updated 10/24/2010 8:32:38 AM ET 2010-10-24T12:32:38

Britain's government will soon unveil plans to sell around half of the woodlands it oversees, paving the way for a huge expansion in holiday resorts, golf courses and commercial logging operations, The Sunday Telegraph reported.

Environment Secretary Caroline Spelman will unveil the plans to dispose about 50 percent of the 748,000 hectares (1.85 million acres) of forest within days, according to the newspaper.

Laws overseeing so-called ancient forests, such as the Forest of Dean and Sherwood Forest, are most likely to be changed to allow companies to cut down trees, according to the Telegraph.

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"We are looking to energize our forests by bringing in fresh ideas and investment, and by putting conservation in the hands of local communities," a source close to the Department for the Environment Food and Rural Affairs (Defra) told the newspaper.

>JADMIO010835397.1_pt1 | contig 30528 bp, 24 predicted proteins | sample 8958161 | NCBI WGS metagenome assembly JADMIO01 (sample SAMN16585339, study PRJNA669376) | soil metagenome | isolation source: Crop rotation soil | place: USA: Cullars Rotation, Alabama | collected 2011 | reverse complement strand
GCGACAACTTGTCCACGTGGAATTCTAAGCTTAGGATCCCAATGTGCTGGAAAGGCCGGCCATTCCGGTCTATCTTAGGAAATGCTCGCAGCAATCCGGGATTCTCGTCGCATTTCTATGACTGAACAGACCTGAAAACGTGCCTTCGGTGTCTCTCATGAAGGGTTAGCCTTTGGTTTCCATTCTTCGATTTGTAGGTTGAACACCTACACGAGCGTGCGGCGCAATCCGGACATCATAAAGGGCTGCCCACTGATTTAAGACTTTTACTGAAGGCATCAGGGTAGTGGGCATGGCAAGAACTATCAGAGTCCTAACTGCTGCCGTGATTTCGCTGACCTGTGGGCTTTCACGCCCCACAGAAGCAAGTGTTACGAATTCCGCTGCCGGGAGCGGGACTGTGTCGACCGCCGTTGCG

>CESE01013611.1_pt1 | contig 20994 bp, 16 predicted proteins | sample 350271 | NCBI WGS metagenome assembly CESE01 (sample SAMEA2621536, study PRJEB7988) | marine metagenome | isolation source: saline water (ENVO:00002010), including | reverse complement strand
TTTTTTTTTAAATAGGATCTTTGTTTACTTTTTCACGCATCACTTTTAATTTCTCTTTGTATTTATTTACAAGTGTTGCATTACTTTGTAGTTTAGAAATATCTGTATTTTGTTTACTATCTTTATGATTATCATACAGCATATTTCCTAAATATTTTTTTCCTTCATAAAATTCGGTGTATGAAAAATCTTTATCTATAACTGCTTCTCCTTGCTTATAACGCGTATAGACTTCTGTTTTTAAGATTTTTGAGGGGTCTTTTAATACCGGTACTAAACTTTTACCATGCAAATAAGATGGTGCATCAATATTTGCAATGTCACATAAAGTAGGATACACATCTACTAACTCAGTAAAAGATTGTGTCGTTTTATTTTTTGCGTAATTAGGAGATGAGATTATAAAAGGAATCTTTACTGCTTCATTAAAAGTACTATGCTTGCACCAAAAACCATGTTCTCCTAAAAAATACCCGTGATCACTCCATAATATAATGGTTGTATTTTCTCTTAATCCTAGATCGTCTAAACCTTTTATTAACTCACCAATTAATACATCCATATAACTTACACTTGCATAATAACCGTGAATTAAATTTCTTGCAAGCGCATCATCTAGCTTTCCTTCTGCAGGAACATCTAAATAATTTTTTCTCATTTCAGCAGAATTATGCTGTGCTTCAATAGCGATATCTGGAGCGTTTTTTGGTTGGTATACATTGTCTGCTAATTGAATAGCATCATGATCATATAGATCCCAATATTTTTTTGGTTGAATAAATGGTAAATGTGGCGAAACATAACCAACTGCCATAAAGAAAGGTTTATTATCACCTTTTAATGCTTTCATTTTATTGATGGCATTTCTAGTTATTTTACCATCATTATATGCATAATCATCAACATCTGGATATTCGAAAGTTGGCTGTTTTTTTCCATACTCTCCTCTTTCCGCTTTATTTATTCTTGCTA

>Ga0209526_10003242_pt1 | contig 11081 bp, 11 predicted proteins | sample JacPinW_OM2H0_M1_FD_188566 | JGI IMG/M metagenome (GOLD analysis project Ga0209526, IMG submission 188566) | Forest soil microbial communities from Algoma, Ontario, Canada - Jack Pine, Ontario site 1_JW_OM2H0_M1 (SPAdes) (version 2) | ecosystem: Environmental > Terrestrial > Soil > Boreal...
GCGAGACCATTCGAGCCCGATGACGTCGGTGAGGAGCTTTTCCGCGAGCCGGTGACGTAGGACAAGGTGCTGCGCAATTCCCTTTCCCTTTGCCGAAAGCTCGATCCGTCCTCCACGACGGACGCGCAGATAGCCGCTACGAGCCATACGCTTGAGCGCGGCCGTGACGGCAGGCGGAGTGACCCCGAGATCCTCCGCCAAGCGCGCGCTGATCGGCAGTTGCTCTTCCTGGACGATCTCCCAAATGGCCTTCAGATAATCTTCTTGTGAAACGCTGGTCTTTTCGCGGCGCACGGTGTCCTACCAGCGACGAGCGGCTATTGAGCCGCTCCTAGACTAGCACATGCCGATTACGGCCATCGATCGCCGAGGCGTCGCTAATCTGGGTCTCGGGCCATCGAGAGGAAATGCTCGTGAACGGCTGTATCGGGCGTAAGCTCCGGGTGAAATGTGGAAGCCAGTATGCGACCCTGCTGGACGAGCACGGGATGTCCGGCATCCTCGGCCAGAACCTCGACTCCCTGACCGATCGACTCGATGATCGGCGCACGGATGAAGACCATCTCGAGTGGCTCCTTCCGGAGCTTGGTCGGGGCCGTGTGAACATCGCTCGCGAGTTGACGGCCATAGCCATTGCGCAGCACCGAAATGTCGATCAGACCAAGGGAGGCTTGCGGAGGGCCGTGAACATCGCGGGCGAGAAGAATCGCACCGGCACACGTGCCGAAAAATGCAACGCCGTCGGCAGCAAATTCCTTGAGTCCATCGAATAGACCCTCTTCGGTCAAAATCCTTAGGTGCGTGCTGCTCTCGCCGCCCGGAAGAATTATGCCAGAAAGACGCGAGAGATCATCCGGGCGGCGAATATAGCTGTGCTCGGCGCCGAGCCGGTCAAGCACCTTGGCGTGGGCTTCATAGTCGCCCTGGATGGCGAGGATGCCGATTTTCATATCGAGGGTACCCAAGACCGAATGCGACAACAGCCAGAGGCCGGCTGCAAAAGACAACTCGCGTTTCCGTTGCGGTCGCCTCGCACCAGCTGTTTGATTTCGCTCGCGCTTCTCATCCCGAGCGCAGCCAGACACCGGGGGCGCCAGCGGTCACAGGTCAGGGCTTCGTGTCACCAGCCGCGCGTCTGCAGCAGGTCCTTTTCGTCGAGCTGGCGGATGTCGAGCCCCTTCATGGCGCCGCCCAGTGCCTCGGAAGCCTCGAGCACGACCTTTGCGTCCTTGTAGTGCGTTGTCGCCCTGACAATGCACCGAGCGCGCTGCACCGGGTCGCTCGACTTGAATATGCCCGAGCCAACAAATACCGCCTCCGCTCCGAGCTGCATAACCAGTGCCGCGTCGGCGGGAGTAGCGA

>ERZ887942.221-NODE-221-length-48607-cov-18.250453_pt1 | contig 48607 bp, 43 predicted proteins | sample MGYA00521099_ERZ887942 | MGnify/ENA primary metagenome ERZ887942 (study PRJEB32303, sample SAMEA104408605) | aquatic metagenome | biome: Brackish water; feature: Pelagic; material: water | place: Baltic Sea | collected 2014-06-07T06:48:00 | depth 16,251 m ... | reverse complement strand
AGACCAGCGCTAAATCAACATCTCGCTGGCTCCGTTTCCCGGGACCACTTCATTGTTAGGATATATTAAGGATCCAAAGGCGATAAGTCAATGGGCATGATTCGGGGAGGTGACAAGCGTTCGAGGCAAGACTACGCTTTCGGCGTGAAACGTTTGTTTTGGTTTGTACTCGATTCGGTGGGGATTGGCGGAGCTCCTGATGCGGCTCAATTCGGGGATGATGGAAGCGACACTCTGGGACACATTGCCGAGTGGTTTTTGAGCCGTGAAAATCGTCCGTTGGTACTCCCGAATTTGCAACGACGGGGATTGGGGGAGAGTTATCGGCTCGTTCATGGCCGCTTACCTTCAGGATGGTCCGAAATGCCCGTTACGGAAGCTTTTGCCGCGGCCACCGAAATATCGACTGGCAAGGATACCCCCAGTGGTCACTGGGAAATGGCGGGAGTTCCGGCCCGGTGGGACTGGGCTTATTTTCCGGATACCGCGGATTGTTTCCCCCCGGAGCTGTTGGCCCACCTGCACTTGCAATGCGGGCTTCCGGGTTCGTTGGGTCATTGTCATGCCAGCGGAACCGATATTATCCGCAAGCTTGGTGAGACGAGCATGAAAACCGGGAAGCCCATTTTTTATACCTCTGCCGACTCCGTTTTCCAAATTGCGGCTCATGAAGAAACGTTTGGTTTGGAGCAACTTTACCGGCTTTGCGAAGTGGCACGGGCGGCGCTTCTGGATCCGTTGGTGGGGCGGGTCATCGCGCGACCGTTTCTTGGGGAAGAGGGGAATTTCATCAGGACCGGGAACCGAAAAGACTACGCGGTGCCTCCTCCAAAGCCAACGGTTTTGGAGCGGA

A third of the land will be sold before 2015, and the rest by 2020, a government source told the newspaper.

Legislation dealing with forests dates back to the Magna Carta, which was forced onto King John in 1215 and formed the basis for English law, the newspaper reported.

The sale of the woodlands comes as the British government tries to make enormous budget cuts called for under the Conservative-led coalition's cost-cutting drive.

Story: U.K. faces sharpest spending cuts since WWII

Britain will cut half a million jobs, sharply reduce welfare payments and raise the retirement age as part of an unprecedented plan that will test the strength of both the economy and the government.

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